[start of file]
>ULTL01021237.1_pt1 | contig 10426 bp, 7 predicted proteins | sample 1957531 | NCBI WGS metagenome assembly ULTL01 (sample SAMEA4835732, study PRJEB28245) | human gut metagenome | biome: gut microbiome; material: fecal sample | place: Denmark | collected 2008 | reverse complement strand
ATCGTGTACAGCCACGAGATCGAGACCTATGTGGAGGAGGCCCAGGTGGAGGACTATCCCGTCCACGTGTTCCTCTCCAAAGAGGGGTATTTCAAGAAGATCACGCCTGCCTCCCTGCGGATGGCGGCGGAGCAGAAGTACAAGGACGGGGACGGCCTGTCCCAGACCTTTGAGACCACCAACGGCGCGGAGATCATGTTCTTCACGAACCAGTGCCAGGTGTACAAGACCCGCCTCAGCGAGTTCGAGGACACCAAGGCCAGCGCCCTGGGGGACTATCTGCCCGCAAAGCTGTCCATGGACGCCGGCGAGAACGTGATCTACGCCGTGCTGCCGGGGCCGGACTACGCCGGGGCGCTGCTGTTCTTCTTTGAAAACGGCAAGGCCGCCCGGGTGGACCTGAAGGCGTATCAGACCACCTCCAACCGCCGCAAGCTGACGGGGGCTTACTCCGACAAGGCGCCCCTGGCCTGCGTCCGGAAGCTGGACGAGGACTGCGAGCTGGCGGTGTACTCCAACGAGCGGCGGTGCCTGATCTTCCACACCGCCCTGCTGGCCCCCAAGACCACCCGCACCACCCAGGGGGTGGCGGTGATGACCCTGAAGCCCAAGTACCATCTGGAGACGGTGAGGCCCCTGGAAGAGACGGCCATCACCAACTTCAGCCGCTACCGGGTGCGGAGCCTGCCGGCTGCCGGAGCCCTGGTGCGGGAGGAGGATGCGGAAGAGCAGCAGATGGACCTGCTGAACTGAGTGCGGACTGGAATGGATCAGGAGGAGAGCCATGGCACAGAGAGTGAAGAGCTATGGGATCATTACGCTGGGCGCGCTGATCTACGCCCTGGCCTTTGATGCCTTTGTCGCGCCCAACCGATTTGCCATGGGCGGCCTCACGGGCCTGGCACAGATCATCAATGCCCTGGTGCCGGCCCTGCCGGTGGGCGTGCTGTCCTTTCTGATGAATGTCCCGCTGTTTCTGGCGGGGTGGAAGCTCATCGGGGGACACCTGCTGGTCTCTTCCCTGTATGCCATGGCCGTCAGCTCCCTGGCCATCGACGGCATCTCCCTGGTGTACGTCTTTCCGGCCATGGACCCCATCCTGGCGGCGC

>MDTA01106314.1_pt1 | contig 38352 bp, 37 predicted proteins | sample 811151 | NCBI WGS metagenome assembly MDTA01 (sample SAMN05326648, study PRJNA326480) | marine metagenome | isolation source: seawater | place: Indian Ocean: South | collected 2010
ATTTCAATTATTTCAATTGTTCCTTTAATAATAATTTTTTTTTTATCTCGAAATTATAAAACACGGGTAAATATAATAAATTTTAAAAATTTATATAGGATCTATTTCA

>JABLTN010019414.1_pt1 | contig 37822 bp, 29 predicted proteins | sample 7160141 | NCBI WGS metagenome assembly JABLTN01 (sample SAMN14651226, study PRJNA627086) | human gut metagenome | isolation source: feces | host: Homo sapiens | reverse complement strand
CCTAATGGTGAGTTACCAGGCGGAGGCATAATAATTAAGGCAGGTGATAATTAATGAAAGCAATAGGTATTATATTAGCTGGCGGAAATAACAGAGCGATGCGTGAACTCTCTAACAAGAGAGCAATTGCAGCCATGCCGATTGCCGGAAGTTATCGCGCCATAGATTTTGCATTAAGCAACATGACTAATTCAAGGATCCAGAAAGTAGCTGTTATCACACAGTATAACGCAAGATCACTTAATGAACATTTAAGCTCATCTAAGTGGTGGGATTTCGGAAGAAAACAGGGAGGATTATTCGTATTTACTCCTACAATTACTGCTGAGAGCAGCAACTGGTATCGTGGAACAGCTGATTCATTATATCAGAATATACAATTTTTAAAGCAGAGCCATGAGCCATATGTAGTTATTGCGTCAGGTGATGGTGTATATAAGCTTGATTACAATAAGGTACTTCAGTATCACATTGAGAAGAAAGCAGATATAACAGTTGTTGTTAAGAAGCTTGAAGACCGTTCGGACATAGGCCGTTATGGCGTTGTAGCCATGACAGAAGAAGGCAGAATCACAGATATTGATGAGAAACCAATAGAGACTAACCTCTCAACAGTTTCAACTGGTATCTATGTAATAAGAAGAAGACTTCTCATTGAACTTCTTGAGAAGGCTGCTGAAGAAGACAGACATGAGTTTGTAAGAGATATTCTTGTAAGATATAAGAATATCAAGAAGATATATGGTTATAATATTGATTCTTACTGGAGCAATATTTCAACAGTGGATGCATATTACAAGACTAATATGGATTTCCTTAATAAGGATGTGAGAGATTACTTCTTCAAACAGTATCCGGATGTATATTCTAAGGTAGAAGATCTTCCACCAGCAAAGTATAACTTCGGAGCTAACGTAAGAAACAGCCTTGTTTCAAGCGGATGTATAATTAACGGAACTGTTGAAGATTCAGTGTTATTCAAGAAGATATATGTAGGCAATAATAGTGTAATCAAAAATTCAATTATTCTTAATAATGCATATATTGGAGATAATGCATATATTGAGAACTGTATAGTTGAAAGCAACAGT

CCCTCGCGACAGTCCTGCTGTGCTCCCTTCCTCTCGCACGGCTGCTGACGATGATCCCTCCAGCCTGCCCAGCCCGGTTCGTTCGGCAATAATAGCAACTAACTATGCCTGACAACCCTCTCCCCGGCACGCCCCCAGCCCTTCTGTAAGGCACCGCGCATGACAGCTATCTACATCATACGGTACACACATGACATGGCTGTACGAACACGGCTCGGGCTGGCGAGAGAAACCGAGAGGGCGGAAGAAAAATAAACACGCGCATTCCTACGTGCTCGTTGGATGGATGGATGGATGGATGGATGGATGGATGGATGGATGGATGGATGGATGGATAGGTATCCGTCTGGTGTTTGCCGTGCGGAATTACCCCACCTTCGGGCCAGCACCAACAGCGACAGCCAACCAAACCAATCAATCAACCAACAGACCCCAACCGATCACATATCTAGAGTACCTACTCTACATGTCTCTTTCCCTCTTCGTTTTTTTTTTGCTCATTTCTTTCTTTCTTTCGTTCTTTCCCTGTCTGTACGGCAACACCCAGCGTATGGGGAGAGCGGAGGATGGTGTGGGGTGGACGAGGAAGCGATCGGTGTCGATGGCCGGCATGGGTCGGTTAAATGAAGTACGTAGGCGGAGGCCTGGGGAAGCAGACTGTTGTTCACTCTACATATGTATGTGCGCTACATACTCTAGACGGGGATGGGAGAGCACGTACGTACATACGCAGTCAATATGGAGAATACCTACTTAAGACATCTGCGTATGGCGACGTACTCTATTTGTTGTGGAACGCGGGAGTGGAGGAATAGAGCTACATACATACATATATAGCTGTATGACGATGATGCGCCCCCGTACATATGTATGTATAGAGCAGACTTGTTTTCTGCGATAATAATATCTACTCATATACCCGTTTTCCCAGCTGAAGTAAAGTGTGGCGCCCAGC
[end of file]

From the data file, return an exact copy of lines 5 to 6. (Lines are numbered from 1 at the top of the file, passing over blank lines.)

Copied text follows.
>JABLTN010019414.1_pt1 | contig 37822 bp, 29 predicted proteins | sample 7160141 | NCBI WGS metagenome assembly JABLTN01 (sample SAMN14651226, study PRJNA627086) | human gut metagenome | isolation source: feces | host: Homo sapiens | reverse complement strand
CCTAATGGTGAGTTACCAGGCGGAGGCATAATAATTAAGGCAGGTGATAATTAATGAAAGCAATAGGTATTATATTAGCTGGCGGAAATAACAGAGCGATGCGTGAACTCTCTAACAAGAGAGCAATTGCAGCCATGCCGATTGCCGGAAGTTATCGCGCCATAGATTTTGCATTAAGCAACATGACTAATTCAAGGATCCAGAAAGTAGCTGTTATCACACAGTATAACGCAAGATCACTTAATGAACATTTAAGCTCATCTAAGTGGTGGGATTTCGGAAGAAAACAGGGAGGATTATTCGTATTTACTCCTACAATTACTGCTGAGAGCAGCAACTGGTATCGTGGAACAGCTGATTCATTATATCAGAATATACAATTTTTAAAGCAGAGCCATGAGCCATATGTAGTTATTGCGTCAGGTGATGGTGTATATAAGCTTGATTACAATAAGGTACTTCAGTATCACATTGAGAAGAAAGCAGATATAACAGTTGTTGTTAAGAAGCTTGAAGACCGTTCGGACATAGGCCGTTATGGCGTTGTAGCCATGACAGAAGAAGGCAGAATCACAGATATTGATGAGAAACCAATAGAGACTAACCTCTCAACAGTTTCAACTGGTATCTATGTAATAAGAAGAAGACTTCTCATTGAACTTCTTGAGAAGGCTGCTGAAGAAGACAGACATGAGTTTGTAAGAGATATTCTTGTAAGATATAAGAATATCAAGAAGATATATGGTTATAATATTGATTCTTACTGGAGCAATATTTCAACAGTGGATGCATATTACAAGACTAATATGGATTTCCTTAATAAGGATGTGAGAGATTACTTCTTCAAACAGTATCCGGATGTATATTCTAAGGTAGAAGATCTTCCACCAGCAAAGTATAACTTCGGAGCTAACGTAAGAAACAGCCTTGTTTCAAGCGGATGTATAATTAACGGAACTGTTGAAGATTCAGTGTTATTCAAGAAGATATATGTAGGCAATAATAGTGTAATCAAAAATTCAATTATTCTTAATAATGCATATATTGGAGATAATGCATATATTGAGAACTGTATAGTTGAAAGCAACAGT